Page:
Textbooks and access codes financially burden students, university should adopt open textbooks

Becca Dietrich

The Rocket Staff
January 30, 2014

College textbooks notoriously break the bank of our nation’s youth and SRU students are no exception to that rule.

A survey released earlier this week by the U.S. PIRG Education Fund and the Student PIRGs shows that 65 percent of student consumers have opted out of buying a college textbook due to its high price, and of those students, 94 percent say they suffer academically.

According to the survey “Fixing the Broken Textbook Market: How students respond to high textbook costs and demand alternatives,” college textbook prices have increased by 82 percent over the past 10 years, or at three times the rate of inflation. Textbooks are one of the largest out-of-pocket expenses for students each and every semester.

Despite the rise in textbook costs, that isn’t all students have to worry about today. The dawn of the ‘textbook access code’ age is upon us, making it extremely difficult for students to save money by buying books through other avenues.

In the glorious days of yore when print was the only option, students had a plethora  of cheap, or even free, ways to acquire textbooks. Students could use a copy from the library’s reserves, borrow one from a friend, buy a used copy for a fraction of the price or rent a copy through a company that provides that service, or even the campus bookstore.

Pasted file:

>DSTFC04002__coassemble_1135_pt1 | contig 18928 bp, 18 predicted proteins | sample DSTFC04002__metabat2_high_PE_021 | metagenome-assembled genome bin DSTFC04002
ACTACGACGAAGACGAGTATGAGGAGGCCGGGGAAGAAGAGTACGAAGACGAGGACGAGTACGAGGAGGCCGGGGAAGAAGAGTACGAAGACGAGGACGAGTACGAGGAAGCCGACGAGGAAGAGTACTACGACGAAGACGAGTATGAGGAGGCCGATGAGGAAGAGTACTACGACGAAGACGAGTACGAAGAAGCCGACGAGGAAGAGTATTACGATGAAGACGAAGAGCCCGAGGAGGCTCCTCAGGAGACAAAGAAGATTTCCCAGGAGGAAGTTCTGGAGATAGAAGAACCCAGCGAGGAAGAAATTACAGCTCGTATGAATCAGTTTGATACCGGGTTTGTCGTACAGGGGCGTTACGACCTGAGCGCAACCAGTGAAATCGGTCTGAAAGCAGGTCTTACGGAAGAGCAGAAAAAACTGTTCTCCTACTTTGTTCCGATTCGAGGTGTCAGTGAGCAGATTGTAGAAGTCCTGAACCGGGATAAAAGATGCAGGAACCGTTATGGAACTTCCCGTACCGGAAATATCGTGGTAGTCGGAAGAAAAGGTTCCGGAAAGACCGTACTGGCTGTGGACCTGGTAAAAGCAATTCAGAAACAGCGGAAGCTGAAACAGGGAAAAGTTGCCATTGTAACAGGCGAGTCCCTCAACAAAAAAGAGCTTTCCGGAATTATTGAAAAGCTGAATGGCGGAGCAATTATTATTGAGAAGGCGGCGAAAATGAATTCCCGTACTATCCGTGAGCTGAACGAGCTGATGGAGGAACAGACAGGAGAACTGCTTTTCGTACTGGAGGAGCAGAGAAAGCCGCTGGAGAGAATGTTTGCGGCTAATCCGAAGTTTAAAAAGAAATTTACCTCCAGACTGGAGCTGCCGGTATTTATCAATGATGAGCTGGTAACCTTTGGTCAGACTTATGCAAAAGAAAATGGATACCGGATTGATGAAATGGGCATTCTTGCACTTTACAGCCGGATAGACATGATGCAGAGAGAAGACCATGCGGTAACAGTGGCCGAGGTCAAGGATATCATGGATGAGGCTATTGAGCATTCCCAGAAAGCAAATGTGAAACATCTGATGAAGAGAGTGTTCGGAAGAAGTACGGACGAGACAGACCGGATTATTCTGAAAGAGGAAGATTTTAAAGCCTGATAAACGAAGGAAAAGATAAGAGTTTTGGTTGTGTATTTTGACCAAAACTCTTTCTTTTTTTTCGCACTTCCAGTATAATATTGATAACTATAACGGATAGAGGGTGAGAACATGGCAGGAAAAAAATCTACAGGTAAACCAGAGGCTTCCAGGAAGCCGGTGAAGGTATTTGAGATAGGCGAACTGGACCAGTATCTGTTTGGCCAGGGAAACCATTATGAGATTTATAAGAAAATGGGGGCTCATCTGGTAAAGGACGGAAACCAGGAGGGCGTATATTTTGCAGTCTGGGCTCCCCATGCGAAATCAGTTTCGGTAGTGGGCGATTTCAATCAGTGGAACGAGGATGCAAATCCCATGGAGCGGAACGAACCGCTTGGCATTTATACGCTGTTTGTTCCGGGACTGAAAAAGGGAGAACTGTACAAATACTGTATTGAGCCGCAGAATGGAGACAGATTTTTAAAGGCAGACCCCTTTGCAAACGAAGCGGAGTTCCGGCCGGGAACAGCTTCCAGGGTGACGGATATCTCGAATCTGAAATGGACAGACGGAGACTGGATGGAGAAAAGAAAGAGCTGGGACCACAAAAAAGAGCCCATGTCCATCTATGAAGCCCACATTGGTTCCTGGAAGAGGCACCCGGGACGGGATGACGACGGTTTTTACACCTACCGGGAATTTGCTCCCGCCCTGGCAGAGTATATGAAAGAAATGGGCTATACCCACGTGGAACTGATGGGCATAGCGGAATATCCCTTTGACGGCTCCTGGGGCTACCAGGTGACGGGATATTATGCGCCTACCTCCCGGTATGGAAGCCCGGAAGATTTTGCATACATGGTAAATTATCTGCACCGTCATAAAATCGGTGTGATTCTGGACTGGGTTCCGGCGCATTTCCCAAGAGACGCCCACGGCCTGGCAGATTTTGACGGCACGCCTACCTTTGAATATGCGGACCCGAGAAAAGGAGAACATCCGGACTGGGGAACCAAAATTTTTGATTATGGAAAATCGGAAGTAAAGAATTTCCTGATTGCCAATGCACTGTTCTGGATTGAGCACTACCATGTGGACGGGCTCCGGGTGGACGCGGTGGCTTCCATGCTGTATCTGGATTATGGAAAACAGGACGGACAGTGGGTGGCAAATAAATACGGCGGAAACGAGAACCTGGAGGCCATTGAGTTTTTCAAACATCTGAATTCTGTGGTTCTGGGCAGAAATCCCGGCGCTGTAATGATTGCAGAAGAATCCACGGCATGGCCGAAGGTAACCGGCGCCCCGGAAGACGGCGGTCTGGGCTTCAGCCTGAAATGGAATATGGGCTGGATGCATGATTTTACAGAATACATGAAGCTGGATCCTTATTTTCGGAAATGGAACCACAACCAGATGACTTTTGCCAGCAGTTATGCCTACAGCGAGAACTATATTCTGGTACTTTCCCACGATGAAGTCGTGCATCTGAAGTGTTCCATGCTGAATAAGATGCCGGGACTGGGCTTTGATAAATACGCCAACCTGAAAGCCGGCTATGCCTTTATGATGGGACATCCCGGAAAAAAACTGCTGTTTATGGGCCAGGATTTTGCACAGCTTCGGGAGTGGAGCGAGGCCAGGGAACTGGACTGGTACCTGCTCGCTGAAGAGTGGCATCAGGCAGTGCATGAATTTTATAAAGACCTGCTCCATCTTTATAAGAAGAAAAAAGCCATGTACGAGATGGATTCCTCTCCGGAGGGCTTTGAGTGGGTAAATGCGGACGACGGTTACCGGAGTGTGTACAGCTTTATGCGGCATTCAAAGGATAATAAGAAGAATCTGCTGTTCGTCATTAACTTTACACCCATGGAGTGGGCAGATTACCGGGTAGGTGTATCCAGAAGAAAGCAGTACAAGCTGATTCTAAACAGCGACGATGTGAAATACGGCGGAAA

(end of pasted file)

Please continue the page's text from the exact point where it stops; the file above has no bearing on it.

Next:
But the latest and greatest of textbook enhancements require individual access codes to get to bonus materials online. And they’re threatening to displace all of student’s alternatives options. Most access codes only work for a limited time, like a semester, and once they are activated they aren’t usable by other students.

The U.S. PIRG Education Fund suggested a solution to the rising costs of textbooks and classroom extras in their survey – open textbooks.

“Open textbooks are faculty-written and peer-reviewed like traditional textbooks, but they are published under an open license, meaning they are free online, free to download, and affordable in print,” according to the survey. “82 percent of survey respondents said they would do significantly better in a course if the textbook were free online and a hard copy was optional, which is exactly how open textbooks work.”

The survey suggests that open textbooks save students $100 per student, per course on average. We agree the savings could be, well, monumental.

Slippery Rock University should adopt an open textbook network campus-wide and begin to encourage professors to utilize these as viable options for students.

Campus administrators should consider an open textbook pilot program on campus. The University System of Maryland’s MOST Initiative is a positive example of how these programs are working for campuses across the country, and saving the students loads of money in the process.

The U.S. PIRG Education Fund also recommends that faculty, on their own, begin to adopt open textbooks in their classrooms, utilizing resources such as the U. Minnesota Open Textbook library as a resource.

Textbooks shouldn’t cost more than tuition. We say open textbooks are more than a step in the right direction; maybe they are even a leap for mankind.

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